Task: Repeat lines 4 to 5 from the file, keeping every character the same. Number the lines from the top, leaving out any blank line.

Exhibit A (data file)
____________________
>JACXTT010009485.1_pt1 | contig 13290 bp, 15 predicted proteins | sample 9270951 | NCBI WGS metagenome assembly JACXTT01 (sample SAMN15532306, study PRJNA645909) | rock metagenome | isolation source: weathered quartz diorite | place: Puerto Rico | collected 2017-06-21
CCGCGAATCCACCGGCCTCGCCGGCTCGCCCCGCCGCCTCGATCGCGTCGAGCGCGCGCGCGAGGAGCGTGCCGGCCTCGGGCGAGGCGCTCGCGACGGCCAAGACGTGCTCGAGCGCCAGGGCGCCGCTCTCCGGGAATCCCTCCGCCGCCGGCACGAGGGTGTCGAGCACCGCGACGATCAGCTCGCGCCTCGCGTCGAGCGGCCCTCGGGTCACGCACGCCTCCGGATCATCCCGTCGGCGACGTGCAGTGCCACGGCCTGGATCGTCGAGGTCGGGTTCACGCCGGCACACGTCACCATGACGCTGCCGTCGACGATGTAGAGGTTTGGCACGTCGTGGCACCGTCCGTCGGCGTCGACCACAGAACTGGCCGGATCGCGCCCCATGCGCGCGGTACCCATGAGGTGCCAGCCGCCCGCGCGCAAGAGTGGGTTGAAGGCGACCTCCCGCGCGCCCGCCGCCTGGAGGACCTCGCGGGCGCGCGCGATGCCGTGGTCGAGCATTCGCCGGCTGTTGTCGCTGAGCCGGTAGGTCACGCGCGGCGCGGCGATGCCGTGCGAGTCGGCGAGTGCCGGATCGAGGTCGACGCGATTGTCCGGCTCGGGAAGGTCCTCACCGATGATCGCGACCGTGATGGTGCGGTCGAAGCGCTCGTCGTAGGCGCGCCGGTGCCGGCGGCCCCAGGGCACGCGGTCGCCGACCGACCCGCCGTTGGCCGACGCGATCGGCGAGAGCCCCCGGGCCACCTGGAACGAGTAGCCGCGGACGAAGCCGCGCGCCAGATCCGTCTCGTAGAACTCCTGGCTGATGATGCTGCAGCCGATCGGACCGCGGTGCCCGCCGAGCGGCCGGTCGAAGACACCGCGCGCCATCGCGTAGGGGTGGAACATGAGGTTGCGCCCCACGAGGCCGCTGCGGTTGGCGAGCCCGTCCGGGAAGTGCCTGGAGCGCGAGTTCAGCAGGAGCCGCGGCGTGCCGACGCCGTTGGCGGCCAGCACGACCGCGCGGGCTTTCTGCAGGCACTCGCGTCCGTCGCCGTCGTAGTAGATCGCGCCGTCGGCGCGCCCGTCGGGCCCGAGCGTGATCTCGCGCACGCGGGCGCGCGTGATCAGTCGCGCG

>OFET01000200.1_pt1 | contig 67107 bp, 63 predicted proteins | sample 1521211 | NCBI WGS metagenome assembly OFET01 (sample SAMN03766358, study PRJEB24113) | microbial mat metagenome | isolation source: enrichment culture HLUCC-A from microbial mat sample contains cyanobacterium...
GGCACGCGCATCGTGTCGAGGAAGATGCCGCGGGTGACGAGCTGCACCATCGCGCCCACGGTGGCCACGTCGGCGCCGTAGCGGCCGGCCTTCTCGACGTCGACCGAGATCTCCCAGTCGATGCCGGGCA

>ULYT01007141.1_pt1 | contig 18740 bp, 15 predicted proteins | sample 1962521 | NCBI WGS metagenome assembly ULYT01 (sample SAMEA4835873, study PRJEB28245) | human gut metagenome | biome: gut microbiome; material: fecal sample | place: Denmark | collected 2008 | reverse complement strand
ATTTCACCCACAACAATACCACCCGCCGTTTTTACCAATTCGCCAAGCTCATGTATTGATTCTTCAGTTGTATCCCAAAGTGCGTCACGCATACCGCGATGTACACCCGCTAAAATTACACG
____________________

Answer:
GGCACGCGCATCGTGTCGAGGAAGATGCCGCGGGTGACGAGCTGCACCATCGCGCCCACGGTGGCCACGTCGGCGCCGTAGCGGCCGGCCTTCTCGACGTCGACCGAGATCTCCCAGTCGATGCCGGGCA

>ULYT01007141.1_pt1 | contig 18740 bp, 15 predicted proteins | sample 1962521 | NCBI WGS metagenome assembly ULYT01 (sample SAMEA4835873, study PRJEB28245) | human gut metagenome | biome: gut microbiome; material: fecal sample | place: Denmark | collected 2008 | reverse complement strand